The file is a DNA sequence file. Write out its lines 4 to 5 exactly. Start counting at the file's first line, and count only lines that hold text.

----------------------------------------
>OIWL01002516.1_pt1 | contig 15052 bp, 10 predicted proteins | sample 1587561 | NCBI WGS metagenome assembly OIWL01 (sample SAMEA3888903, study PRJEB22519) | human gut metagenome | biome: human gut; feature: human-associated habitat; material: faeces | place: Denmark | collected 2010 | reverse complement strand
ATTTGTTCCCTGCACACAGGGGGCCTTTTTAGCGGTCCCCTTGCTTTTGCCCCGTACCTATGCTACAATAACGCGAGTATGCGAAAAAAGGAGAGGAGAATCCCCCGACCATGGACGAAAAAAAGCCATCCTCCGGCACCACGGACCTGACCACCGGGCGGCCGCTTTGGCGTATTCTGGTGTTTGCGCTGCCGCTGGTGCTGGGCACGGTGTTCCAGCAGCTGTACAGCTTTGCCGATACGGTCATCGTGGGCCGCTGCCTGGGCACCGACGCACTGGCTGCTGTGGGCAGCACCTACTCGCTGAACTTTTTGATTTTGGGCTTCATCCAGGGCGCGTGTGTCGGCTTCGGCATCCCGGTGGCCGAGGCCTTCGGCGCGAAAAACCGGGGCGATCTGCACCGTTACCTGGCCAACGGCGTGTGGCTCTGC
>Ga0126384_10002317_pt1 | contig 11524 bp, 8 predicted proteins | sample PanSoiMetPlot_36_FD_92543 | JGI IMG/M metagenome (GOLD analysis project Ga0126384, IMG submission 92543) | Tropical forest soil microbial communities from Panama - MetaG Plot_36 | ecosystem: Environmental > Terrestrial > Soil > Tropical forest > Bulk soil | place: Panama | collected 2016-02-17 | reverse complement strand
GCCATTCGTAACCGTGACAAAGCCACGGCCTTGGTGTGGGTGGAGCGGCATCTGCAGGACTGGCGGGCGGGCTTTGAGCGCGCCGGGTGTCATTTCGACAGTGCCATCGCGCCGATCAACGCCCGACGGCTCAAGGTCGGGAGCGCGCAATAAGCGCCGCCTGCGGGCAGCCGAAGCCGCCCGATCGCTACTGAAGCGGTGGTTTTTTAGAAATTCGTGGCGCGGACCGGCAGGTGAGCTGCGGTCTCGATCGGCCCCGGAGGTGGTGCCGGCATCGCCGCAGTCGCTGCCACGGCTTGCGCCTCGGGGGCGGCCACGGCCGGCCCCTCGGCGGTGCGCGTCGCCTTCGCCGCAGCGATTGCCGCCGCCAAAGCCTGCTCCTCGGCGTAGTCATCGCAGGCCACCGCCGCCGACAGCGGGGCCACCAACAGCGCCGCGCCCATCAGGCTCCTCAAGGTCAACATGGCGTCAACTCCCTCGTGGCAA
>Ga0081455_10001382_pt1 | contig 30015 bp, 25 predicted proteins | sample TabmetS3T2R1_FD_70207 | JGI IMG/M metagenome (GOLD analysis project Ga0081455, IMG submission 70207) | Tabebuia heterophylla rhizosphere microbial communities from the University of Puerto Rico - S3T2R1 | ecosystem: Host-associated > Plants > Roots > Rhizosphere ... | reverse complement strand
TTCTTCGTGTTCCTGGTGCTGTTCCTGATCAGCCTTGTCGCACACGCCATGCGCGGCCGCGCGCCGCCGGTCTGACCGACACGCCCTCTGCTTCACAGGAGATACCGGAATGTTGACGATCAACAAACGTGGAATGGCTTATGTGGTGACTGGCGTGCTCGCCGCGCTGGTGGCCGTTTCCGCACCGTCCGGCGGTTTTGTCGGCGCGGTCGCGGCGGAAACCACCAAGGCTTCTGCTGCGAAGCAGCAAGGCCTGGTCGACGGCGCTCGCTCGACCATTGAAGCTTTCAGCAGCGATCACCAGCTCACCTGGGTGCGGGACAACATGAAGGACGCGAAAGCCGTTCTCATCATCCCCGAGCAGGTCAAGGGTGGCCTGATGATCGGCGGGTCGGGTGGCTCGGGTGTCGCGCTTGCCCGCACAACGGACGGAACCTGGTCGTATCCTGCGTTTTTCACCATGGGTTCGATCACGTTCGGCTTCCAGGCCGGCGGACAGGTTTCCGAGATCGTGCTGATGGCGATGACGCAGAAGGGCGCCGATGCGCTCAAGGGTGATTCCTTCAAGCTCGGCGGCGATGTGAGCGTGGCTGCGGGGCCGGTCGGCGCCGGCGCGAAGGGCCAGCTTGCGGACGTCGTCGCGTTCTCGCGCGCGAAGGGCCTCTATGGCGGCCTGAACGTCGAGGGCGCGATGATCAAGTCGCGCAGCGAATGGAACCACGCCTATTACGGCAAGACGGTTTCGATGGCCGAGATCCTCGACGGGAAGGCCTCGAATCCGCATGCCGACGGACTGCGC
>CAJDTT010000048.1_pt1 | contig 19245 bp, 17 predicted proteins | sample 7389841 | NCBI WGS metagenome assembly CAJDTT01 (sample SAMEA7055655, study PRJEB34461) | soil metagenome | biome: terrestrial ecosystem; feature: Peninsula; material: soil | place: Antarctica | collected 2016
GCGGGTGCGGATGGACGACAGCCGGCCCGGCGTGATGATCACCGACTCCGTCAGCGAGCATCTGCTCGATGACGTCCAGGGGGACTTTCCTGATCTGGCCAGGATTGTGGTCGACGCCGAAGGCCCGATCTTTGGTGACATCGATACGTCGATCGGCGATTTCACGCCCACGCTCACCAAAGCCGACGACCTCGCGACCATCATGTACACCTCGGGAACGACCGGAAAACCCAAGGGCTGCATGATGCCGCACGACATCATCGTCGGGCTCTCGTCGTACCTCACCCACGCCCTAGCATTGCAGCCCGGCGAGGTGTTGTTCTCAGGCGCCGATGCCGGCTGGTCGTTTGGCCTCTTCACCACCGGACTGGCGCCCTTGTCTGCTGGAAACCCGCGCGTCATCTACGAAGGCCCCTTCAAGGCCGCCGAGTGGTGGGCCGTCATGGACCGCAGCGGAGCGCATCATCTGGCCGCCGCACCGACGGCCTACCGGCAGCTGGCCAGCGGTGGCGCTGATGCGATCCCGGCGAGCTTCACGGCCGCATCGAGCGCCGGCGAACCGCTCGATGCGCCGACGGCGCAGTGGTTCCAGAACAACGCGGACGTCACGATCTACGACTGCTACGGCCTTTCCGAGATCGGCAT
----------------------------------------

GCCATTCGTAACCGTGACAAAGCCACGGCCTTGGTGTGGGTGGAGCGGCATCTGCAGGACTGGCGGGCGGGCTTTGAGCGCGCCGGGTGTCATTTCGACAGTGCCATCGCGCCGATCAACGCCCGACGGCTCAAGGTCGGGAGCGCGCAATAAGCGCCGCCTGCGGGCAGCCGAAGCCGCCCGATCGCTACTGAAGCGGTGGTTTTTTAGAAATTCGTGGCGCGGACCGGCAGGTGAGCTGCGGTCTCGATCGGCCCCGGAGGTGGTGCCGGCATCGCCGCAGTCGCTGCCACGGCTTGCGCCTCGGGGGCGGCCACGGCCGGCCCCTCGGCGGTGCGCGTCGCCTTCGCCGCAGCGATTGCCGCCGCCAAAGCCTGCTCCTCGGCGTAGTCATCGCAGGCCACCGCCGCCGACAGCGGGGCCACCAACAGCGCCGCGCCCATCAGGCTCCTCAAGGTCAACATGGCGTCAACTCCCTCGTGGCAA
>Ga0081455_10001382_pt1 | contig 30015 bp, 25 predicted proteins | sample TabmetS3T2R1_FD_70207 | JGI IMG/M metagenome (GOLD analysis project Ga0081455, IMG submission 70207) | Tabebuia heterophylla rhizosphere microbial communities from the University of Puerto Rico - S3T2R1 | ecosystem: Host-associated > Plants > Roots > Rhizosphere ... | reverse complement strand